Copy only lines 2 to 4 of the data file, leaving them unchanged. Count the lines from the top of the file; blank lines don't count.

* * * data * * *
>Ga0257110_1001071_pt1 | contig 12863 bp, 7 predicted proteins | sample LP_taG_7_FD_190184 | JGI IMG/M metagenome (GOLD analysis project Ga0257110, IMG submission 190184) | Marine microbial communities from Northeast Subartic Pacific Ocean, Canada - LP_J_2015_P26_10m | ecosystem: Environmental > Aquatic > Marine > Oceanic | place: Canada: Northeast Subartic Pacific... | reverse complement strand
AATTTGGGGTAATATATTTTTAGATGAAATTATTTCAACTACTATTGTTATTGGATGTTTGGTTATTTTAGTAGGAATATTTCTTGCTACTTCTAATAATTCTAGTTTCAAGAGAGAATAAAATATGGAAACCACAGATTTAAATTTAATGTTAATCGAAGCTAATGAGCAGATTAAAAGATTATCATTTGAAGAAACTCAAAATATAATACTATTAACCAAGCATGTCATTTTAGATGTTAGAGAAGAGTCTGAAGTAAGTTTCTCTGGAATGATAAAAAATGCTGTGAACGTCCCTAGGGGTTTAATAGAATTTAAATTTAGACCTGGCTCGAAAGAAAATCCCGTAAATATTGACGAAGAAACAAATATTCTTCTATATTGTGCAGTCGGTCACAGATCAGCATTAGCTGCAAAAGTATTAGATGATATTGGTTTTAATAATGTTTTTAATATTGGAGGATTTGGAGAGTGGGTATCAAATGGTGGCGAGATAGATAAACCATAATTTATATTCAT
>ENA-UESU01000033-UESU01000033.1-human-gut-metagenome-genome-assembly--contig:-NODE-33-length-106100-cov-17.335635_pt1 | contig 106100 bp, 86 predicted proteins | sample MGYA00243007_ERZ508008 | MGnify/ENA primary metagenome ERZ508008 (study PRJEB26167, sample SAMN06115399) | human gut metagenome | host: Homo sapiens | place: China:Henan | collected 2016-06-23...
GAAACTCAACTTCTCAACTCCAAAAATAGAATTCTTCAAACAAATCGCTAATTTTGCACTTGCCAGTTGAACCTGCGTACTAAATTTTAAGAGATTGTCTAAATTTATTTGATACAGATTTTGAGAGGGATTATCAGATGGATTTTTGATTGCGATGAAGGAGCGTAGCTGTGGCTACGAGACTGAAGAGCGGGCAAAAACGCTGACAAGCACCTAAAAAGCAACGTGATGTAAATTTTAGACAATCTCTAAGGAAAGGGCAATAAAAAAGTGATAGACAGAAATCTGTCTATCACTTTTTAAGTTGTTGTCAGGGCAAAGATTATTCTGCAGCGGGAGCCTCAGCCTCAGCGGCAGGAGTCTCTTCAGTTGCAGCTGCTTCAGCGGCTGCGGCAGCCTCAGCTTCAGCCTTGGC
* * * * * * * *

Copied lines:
AATTTGGGGTAATATATTTTTAGATGAAATTATTTCAACTACTATTGTTATTGGATGTTTGGTTATTTTAGTAGGAATATTTCTTGCTACTTCTAATAATTCTAGTTTCAAGAGAGAATAAAATATGGAAACCACAGATTTAAATTTAATGTTAATCGAAGCTAATGAGCAGATTAAAAGATTATCATTTGAAGAAACTCAAAATATAATACTATTAACCAAGCATGTCATTTTAGATGTTAGAGAAGAGTCTGAAGTAAGTTTCTCTGGAATGATAAAAAATGCTGTGAACGTCCCTAGGGGTTTAATAGAATTTAAATTTAGACCTGGCTCGAAAGAAAATCCCGTAAATATTGACGAAGAAACAAATATTCTTCTATATTGTGCAGTCGGTCACAGATCAGCATTAGCTGCAAAAGTATTAGATGATATTGGTTTTAATAATGTTTTTAATATTGGAGGATTTGGAGAGTGGGTATCAAATGGTGGCGAGATAGATAAACCATAATTTATATTCAT
>ENA-UESU01000033-UESU01000033.1-human-gut-metagenome-genome-assembly--contig:-NODE-33-length-106100-cov-17.335635_pt1 | contig 106100 bp, 86 predicted proteins | sample MGYA00243007_ERZ508008 | MGnify/ENA primary metagenome ERZ508008 (study PRJEB26167, sample SAMN06115399) | human gut metagenome | host: Homo sapiens | place: China:Henan | collected 2016-06-23...
GAAACTCAACTTCTCAACTCCAAAAATAGAATTCTTCAAACAAATCGCTAATTTTGCACTTGCCAGTTGAACCTGCGTACTAAATTTTAAGAGATTGTCTAAATTTATTTGATACAGATTTTGAGAGGGATTATCAGATGGATTTTTGATTGCGATGAAGGAGCGTAGCTGTGGCTACGAGACTGAAGAGCGGGCAAAAACGCTGACAAGCACCTAAAAAGCAACGTGATGTAAATTTTAGACAATCTCTAAGGAAAGGGCAATAAAAAAGTGATAGACAGAAATCTGTCTATCACTTTTTAAGTTGTTGTCAGGGCAAAGATTATTCTGCAGCGGGAGCCTCAGCCTCAGCGGCAGGAGTCTCTTCAGTTGCAGCTGCTTCAGCGGCTGCGGCAGCCTCAGCTTCAGCCTTGGC